* Profit, revenue beat analysts’ estimates
* Ended Q3 with 19.8 million subscribers
* Sales rise 15 percent
* Discussions continue with Stern - CEO
* Shares fall 6.4 percent (Adds analyst comments; updates share price)
By Liana B. Baker
NEW YORK, Nov 4 (Reuters) - Sirius XM Radio Inc (SIRI.O) posted a higher-than-expected quarterly profit as more customers than usual retained their satellite radio subscriptions after promotions ended, but its shares fell 6.4 percent on the lack of news about Howard Stern’s contract talks.
“We do not have any update today, other than to say discussions continue,” Chief Executive Mel Karmazin said during a conference call.
Shares of Sirius, one of the most traded stocks on the Nasdaq, fell 10 cents to close at $1.47.
Radio shock-jock Stern’s 5-year, $500 million contract with Sirius XM Radio expires in December and investors have expressed concern that subscribers would abandon the service if Stern were to move on. [ID:nN03137272]
“The fact they didn’t announce anything on Howard was a disappointment given how much the stock had run,” said John Tinker, a Maxim Group analyst.
Sirius shares had rallied about 16 percent since October 22 ahead of its quarterly results, analysts said.
CEO Karmazin called Stern a “great partner,” but said Sirius XM attracts subscribers “every day because of the content we have on our 130-plus channels” and not just because of Stern.
Karmazin emphasized that recovering auto sales would be a benefit to Sirius XM, which tallies many new subscriptions from buyers of new cars that have the radios installed.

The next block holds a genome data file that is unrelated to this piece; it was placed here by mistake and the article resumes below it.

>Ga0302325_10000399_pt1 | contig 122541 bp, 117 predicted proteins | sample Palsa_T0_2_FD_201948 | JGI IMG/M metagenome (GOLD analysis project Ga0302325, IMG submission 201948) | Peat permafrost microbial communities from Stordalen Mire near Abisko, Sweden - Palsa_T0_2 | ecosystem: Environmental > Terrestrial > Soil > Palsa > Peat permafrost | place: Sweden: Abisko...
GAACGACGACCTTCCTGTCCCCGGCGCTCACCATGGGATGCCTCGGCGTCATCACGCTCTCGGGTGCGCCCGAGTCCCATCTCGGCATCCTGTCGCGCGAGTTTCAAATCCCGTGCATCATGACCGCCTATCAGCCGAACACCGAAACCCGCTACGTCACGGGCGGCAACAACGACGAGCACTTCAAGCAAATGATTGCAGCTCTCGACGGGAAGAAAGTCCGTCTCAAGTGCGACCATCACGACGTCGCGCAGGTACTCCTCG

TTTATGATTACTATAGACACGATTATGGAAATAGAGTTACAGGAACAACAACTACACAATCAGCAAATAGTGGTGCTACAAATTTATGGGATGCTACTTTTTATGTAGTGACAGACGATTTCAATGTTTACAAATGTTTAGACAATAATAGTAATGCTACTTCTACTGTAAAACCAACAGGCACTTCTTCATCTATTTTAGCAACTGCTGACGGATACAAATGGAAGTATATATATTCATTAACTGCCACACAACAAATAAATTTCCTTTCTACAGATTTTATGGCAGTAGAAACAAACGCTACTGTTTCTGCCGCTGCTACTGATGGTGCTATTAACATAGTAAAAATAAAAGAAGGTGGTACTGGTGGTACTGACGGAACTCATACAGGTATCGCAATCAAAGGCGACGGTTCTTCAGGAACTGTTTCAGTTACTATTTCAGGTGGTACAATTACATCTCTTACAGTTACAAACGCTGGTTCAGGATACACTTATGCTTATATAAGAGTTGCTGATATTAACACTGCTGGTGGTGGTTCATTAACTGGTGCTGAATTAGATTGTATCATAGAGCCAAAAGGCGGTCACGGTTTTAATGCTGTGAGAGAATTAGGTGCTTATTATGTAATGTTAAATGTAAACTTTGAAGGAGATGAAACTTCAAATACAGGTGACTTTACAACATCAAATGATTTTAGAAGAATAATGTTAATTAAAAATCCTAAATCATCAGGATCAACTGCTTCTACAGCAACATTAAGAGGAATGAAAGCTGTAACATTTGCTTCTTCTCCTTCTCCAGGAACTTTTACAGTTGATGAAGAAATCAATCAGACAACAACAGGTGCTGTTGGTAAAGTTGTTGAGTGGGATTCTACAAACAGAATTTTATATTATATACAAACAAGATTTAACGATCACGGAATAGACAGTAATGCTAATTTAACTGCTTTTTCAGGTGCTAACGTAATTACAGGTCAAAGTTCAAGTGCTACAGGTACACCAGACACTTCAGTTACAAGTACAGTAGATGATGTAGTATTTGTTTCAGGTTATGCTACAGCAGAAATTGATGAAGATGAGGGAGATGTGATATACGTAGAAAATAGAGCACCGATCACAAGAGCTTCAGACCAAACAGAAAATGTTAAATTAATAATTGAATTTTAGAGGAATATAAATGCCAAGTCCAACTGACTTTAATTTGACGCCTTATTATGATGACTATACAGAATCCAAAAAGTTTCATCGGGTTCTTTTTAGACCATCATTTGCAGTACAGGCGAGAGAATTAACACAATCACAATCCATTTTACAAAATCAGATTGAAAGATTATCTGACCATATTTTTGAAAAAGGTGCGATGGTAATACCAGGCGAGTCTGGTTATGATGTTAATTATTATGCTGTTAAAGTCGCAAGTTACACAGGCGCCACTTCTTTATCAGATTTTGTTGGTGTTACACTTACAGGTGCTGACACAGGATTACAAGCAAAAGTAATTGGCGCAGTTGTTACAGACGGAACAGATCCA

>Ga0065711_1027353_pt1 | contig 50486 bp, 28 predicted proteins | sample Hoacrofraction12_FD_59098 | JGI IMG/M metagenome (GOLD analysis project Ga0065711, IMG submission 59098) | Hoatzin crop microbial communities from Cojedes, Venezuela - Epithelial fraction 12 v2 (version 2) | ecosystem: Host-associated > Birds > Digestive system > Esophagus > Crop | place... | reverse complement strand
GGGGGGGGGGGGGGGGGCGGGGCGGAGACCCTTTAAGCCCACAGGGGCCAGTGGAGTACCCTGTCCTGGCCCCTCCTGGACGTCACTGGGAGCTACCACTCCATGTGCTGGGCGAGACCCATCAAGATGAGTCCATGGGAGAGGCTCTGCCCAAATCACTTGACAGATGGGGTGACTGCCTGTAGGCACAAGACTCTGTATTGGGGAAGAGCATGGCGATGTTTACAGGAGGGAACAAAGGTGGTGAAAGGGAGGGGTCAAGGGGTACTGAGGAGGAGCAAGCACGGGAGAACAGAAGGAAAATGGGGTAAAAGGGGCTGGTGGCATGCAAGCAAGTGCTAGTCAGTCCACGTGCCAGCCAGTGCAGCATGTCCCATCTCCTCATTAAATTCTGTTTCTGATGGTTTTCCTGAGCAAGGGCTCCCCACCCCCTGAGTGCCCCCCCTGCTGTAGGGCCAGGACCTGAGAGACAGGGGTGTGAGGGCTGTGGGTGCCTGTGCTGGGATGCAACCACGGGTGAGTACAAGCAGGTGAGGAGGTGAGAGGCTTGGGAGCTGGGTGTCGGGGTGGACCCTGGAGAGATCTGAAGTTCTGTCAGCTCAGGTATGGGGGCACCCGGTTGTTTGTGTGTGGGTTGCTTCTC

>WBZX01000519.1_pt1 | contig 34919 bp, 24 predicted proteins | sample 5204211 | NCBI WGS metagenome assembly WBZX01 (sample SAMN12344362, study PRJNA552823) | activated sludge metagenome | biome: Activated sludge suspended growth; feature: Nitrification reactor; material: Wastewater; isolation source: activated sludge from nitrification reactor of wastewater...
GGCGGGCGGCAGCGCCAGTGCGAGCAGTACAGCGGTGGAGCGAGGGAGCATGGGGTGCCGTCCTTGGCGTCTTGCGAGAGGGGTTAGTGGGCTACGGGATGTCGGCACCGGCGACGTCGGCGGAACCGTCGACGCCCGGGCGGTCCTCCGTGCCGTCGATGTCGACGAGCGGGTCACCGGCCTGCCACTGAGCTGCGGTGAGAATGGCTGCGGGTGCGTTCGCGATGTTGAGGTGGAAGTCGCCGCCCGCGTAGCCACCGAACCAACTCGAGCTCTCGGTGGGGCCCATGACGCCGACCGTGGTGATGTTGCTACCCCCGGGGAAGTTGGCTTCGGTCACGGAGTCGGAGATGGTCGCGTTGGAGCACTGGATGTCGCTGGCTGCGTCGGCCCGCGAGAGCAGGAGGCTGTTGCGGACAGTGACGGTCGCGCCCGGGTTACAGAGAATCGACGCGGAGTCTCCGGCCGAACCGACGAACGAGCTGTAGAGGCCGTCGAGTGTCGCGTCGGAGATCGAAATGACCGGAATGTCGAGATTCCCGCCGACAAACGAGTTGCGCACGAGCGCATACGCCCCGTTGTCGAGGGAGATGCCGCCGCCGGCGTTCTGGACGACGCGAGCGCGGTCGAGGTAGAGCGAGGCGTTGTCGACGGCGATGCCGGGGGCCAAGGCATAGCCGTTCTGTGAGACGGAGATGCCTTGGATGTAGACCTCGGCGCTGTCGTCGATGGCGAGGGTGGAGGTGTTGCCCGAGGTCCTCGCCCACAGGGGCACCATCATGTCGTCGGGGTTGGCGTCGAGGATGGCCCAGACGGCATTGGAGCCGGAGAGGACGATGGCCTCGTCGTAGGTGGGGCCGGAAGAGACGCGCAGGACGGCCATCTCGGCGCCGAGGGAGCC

On Wednesday, it was reported that U.S. auto sales rose 13 percent in October, the best month of the year, led by a 19 percent gain at Ford Motor Co (F.N). [ID:nN0398672]
Excluding items, the satellite radio company posted a third-quarter profit of 2 cents a share, which beat analysts’ estimates for the company to break even, according to Thomson Reuters I/B/E/S.
This is Sirius’ fourth straight quarter of profit as it steadily adds subscribers and distances itself from years of huge losses and questions about its business model. It said it had 19.8 million subscribers in the third quarter.
Net income was $67.6 million, up from a loss of $151.5 million a year earlier.
The company, which is also home to programming by Oprah Winfrey, earned total adjusted revenue of $722.5 million in the quarter, up 15 percent from a year ago, and beating analysts expectations of about $719 million.
Sirius XM spent less on acquiring subscribers during the quarter, which Lazard Capital Markets analyst Barton Crockett said provided a “huge upside surprise.”
The subscriber acquisition cost fell 14 percent to $59 from $69 last year.
“They spent a lot less on subscriber additions, which means they are making more money,” Crockett said.
Sirius XM has also shown it can get customers to commit to its service after its starter promotions end.
The conversion rate of trial subscribers who became full paying subscribers climbed to 48.1 percent in the third quarter of 2010, up from 46.2 percent a year earlier.
Sirius XM maintained its full-year revenue outlook of $2.8 billion, which was in line with analysts’ estimates. It also raised its full-year earnings before interest, taxes, depreciation and amortization, a measure of cash flow, to $600 million from $575 million. (Reporting by Liana B. Baker; Editing by Dave Zimmerman, Maureen Bavdek and Richard Chang)